Software That Beat World’s Best Human ‘Go’ Player Has Roots in UMass Amherst Computer Science

Go, ancient board game

AMHERST, Mass. – The ancient board game Go, played with black and white stones on a grid, is so complex that experts in artificial intelligence (AI) once believed it would be decades, if ever, before a computer could beat the best human player. But today AlphaGo, an AI program developed by Google DeepMind, has defeated the human world champion Lee Se-dol, winning the first three of five matches this week in a tournament in Seoul. The human won the fourth game, and the last will be played at 1 p.m. local time in South Korea today.

A small group of computer scientists and AI experts at the University of Massachusetts Amherst whose early work in machine learning helped to shape AlphaGo’s approach are enjoying the machine’s victory.

Sridhar Mahadevan, co-director of the Autonomous Learning Laboratory at the College of Information and Computer Sciences at UMass Amherst with professor emeritus Andrew Barto, says, “This is a huge breakthrough for AI and machine learning. AlphaGo was not programmed explicitly to play Go, but learned to play using an approach called reinforcement learning, or RL, pioneered here at UMass Amherst several decades ago by Andy Barto, considered the father of RL, and his students, principally Rich Sutton. Many of the top researchers in the field today are his students. So this achievement was made possible by research done at UMass Amherst computer science, and it’s a source of special pride for us all.”

Barto and Sutton’s book, “Reinforcement Learning,” considered the bible in the field, is cited in DeepMind’s January paper in Nature outlining AlphaGo’s strategy.   

As Mahadevan explains, the standard approach to machine learning, also known as data mining, applied to strategy games is to learn from a large database of moves played by human experts. It works by teaching a machine to quickly search its database for the best move it can make for every position on the board. “But as the game gets more complicated, it doesn’t work,” he says. “It has a ceiling; the calculations get so numerous that this “human supervised” approach to machine learning has never gotten a machine to play games at the championship level. It turns out that in order to get to the highest level, the machine crucially has to also play against itself and learn how to win by trial and error, or reinforcement learning.”

Barto adds, “Many people didn’t think this was possible, but here we are. It’s a truly remarkable development. These results with AlphaGo are really historic and the DeepMind team deserves an enormous amount of credit for their accomplishment.”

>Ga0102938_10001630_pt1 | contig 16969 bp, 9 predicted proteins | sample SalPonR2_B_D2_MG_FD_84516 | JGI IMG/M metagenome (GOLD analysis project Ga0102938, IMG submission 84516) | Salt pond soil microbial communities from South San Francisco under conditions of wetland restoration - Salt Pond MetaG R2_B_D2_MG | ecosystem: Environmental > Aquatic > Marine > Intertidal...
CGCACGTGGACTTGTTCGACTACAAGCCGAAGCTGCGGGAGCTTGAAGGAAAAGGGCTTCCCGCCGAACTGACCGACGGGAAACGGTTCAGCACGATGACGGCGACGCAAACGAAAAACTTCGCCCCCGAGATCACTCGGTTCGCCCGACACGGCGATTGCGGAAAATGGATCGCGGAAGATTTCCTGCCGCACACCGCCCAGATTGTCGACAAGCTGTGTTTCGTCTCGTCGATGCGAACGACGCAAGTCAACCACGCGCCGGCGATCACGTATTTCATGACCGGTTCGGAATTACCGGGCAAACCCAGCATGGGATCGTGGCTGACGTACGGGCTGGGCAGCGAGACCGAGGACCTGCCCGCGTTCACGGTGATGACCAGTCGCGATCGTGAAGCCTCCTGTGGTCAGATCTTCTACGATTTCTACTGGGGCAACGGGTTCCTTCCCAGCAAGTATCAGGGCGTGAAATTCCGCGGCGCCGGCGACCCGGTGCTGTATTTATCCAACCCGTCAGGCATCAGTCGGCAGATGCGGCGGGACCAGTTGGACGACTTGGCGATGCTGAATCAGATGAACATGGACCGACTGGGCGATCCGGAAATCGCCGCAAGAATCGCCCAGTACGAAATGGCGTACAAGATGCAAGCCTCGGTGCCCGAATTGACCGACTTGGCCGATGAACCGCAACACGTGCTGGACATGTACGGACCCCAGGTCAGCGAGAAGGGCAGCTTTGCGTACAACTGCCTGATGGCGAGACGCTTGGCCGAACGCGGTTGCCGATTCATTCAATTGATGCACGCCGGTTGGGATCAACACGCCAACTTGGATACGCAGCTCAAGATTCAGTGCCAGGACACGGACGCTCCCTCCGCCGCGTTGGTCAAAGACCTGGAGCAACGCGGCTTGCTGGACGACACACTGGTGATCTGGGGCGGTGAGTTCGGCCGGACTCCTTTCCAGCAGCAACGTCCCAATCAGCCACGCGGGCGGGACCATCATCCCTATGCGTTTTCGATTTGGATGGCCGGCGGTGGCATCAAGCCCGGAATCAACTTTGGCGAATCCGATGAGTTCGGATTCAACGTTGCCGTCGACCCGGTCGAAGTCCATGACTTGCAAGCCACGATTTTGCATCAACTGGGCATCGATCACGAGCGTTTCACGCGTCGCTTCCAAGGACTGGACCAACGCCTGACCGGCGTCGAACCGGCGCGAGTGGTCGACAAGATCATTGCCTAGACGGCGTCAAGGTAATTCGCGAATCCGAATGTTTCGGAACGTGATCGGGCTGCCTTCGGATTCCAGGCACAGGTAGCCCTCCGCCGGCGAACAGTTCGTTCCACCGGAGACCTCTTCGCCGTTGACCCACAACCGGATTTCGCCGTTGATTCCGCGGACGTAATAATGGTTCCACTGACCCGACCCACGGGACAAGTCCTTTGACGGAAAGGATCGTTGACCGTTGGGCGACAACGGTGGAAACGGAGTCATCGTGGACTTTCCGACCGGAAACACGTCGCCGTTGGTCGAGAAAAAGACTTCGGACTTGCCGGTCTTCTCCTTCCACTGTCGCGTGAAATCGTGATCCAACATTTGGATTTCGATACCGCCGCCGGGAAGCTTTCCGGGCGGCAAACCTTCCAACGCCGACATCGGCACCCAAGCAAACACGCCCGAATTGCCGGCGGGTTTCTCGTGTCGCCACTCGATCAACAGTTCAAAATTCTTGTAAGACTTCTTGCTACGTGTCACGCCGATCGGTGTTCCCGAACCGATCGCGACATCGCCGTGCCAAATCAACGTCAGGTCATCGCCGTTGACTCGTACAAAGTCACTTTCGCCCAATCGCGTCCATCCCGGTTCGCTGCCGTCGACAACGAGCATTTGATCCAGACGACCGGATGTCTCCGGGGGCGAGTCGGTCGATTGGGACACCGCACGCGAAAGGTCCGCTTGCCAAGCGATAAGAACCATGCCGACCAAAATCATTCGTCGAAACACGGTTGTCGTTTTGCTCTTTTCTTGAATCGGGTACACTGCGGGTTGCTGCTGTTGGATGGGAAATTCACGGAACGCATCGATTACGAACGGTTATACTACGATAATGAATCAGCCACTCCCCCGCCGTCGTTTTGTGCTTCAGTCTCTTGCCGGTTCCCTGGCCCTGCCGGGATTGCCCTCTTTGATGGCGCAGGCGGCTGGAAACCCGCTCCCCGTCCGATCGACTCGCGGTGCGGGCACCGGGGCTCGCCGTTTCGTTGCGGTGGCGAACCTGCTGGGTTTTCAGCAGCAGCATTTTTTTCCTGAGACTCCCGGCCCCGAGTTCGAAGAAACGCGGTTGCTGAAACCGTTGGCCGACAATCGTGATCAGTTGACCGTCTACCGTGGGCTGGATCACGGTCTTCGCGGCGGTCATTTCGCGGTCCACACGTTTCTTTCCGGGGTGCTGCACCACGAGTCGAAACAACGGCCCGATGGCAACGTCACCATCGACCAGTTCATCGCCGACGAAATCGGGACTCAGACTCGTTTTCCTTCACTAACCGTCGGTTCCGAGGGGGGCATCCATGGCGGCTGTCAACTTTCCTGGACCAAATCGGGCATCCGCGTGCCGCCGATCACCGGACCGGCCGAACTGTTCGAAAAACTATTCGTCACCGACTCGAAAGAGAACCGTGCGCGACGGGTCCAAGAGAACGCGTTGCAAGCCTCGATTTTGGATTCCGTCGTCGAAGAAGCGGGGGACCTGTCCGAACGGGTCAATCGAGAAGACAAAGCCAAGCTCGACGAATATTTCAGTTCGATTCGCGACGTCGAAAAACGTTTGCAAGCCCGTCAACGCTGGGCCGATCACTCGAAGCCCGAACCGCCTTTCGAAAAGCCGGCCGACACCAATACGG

He says, “Reinforcement learning, which is inspired by the trial-and-error learning that humans and other animals do, goes way back in the artificial intelligence community. But it had been mostly dropped in favor of other approaches. People thought it was too weak. It was quite a backwater when I came to UMass in 1977, but I came to think that it had been prematurely dismissed.”

 Barto adds, “I’m certainly not the real father, because the basic idea goes back at least to the 19th century in psychology. The first computer science mention of RL I have found was by Alan Turing in 1948, but he never implemented it. The AI pioneer Marvin Minsky at MIT, who recently passed away, contributed some of the basic computational ideas. It sporadically arose in engineering and AI but had been considered too slow, requiring too much data. But now we have the computing power, plus deep learning neural networks, that when put together can tackle huge problems. I’m delighted to see that UMass Amherst played a role in this accomplishment.”

Something called the search space for a game, Barto explains, contains all possible games that could be played, and for Go it is astronomically huge, many times larger than for chess, for example. There is a “combinatorial explosion,” he notes, because games can take a lot of plays and so many moves are possible at each play.

“But interestingly that’s not the main problem,” he says. “The real problem, the experts tell me, is coming up with a good evaluation function. That is a way of looking at a board configuration and assigning it a value for how good it would be in terms of winning the game. It’s a prediction of your chances of winning from that configuration, and it has to be quickly computable.”

“Short of planning moves by doing a lot of lookahead searches, you need a shortcut to predict, a very quick assessment without doing all that lookahead. That’s what AlphaGo has come up with and what many people didn’t think was possible. It turns out that a good evaluation function can circumvent the combinatorial explosion,” Barto adds.  

Mahadevan says the lab that he and Barto co-direct has graduated about 35 Ph.D. students over the past 30 years, about 20 of whom worked in reinforcement learning. At present the program has about 12 Ph.D. students and continues to be one of the world’s leading laboratories in the field.

Barto and Sutton are now revising their 1998 textbook, which has been cited more than 20,000 times, and will include a description of AlphaGo’s success as a case study.